The Religious Action Center of Reform Judaism says it hopes that the next Supreme Court justice follows in Justice David Souter’s footsteps as a "strong defender of religious freedom and the separation of church and state." Here’s the group’s press release:
Throughout Justice Souter’s tenure on the Supreme Court, he has proven to be a great defender of religious liberty and its necessary corollary, the separation of church and state. His extensive writings have been pivotal in carrying forward the tradition of the Warren and Burger Courts to erect a robust wall protecting religious communities from the interference of the government.
We hope that the next Supreme Court Justice will follow in Justice Souter’s footsteps as a strong defender of religious freedom and the separation of church and state. We hope the Court will, once again, become the arbitrator and protector of our most cherished fundamental rights and liberties.”
The National Council of Jewish Women also says it will miss Souter, an appointee of President George H.W. Bush, who was "guided by emphathy rather than extremism:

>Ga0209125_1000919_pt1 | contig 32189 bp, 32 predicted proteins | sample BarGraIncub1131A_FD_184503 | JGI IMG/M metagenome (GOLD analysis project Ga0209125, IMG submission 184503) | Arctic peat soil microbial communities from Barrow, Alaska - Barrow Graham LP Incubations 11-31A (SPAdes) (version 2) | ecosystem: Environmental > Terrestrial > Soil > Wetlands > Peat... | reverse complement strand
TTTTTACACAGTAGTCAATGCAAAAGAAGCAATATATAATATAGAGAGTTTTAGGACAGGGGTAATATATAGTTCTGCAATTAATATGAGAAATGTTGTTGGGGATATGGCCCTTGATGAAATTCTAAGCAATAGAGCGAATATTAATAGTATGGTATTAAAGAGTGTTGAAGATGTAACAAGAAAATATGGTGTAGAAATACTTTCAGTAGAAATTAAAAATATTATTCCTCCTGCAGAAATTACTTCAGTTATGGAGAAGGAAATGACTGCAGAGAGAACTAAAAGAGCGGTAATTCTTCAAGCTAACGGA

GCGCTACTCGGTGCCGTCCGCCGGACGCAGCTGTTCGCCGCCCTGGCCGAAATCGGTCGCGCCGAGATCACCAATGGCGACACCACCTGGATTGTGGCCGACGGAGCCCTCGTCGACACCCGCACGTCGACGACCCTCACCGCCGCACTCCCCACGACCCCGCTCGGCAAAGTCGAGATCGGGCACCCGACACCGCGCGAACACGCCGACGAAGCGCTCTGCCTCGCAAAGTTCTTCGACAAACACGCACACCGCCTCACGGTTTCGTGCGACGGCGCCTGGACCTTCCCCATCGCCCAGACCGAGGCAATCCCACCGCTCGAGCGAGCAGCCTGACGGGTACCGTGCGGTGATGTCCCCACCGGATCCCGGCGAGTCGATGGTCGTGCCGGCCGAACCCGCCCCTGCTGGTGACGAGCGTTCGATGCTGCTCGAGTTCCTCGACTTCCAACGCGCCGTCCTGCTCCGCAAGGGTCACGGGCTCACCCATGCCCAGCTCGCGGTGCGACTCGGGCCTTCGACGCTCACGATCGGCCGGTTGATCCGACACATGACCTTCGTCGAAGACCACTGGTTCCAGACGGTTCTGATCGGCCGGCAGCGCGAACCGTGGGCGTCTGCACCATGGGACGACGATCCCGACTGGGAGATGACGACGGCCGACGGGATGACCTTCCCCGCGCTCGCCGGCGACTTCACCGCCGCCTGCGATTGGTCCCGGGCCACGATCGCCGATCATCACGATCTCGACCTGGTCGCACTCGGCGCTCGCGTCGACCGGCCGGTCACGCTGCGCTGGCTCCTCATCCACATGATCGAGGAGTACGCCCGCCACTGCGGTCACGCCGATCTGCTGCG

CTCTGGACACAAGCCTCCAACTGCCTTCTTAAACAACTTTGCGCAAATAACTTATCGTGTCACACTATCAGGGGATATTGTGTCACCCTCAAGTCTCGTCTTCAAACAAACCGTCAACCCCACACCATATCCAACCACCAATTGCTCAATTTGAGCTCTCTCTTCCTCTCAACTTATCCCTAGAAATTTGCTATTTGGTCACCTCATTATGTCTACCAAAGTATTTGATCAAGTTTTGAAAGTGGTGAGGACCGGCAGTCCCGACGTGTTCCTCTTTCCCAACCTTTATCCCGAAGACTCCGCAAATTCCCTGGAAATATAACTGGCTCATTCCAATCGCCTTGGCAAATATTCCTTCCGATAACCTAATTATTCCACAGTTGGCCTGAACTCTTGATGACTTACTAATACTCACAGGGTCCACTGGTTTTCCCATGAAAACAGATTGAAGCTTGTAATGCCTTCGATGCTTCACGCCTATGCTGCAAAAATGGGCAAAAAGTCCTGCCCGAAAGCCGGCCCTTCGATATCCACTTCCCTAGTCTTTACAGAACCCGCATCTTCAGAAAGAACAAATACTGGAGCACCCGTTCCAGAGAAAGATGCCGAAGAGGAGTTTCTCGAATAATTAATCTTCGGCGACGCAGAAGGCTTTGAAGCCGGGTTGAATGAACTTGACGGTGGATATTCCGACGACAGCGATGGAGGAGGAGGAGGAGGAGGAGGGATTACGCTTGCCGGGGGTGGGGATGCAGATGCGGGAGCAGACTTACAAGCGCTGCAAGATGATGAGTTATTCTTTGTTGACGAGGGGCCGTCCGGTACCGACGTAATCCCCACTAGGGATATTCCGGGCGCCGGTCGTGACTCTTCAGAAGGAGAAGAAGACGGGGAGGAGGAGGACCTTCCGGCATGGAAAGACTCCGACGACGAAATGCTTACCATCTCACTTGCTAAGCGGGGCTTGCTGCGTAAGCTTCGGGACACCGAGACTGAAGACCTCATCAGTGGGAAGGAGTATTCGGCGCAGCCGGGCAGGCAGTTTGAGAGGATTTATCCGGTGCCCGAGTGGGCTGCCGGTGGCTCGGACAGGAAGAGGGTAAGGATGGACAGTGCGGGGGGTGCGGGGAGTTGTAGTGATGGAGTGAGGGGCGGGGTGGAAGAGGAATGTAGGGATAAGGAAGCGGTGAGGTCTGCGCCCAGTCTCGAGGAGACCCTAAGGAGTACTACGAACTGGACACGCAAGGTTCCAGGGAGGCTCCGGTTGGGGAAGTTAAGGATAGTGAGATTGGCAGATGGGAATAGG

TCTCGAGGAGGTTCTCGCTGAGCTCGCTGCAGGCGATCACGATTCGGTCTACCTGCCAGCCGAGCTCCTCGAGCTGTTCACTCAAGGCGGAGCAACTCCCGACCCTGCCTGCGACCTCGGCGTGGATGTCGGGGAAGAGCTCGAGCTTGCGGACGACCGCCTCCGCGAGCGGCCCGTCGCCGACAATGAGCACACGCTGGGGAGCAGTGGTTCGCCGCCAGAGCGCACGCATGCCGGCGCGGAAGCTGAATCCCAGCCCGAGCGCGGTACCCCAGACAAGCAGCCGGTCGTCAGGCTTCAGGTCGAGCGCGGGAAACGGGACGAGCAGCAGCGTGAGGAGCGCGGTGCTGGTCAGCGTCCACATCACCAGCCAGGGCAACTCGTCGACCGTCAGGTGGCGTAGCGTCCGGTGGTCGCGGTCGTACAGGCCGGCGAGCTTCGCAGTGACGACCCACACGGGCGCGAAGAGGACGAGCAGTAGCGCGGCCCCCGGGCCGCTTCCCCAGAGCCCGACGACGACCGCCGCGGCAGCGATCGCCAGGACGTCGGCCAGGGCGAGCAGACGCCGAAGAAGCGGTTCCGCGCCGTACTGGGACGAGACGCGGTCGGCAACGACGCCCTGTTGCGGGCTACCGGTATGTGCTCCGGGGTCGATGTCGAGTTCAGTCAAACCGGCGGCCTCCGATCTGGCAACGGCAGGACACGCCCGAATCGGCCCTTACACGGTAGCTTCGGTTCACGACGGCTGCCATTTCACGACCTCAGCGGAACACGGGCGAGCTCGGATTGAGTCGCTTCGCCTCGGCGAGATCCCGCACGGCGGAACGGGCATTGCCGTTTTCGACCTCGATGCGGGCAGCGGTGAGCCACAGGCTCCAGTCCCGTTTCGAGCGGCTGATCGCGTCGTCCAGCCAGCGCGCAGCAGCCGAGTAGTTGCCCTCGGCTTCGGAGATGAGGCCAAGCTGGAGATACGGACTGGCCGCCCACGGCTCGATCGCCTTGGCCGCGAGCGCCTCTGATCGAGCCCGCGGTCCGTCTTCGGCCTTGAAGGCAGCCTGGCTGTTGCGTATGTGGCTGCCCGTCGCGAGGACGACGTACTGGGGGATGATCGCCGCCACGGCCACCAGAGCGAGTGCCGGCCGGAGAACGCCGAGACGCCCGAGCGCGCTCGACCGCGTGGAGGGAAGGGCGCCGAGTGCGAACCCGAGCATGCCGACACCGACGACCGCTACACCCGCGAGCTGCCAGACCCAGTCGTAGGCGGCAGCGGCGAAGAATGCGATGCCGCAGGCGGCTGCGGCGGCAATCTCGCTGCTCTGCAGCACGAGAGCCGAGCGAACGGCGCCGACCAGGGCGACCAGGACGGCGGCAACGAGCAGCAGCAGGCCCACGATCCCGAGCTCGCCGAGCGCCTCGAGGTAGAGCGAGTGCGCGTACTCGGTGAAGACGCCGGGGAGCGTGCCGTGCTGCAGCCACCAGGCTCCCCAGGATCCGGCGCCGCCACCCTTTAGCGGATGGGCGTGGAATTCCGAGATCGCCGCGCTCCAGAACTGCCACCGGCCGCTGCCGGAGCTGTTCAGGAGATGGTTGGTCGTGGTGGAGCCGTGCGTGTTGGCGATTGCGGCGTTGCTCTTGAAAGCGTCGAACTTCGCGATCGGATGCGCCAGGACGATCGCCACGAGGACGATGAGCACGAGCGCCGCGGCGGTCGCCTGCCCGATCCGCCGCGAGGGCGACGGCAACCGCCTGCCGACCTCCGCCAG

In response to the news of Justice David Souter’s retirement from the Supreme Court, National Council of Jewish Women (NCJW) President Nancy Ratzan issued the following statement, saluting Justice Souter and pledging NCJW’s active support for a nominee with a strong track record of commitment to constitutional values and rights:
“NCJW honors Justice David Souter’s outstanding service to our nation during his tenure on the Supreme Court. Throughout his 18 years of service, he has kept faith with the constitution and the law, guided by empathy rather than extremism. His voice will be missed.
“The decision of whom to nominate to fill this upcoming vacancy may well be one of the most important that President Obama will make—one that will have an impact well beyond his term in office. NCJW urges the President to select a nominee with a proven commitment to fundamental freedoms, including reproductive rights. We hope, too, that the President will seek to promote diversity on the Court by looking for a nominee from among the many highly qualified female and minority candidates.
“Since 2001, through our BenchMark judicial nominations campaign, NCJW has been educating and mobilizing our members and others about the impact that the courts have on virtually every aspect of our lives and about the need to engage in the process of filling lifetime seats on the federal bench. This is a critical time for individuals to speak out for a nominee who will uphold constitutional values, like equality, justice, and opportunity for all.”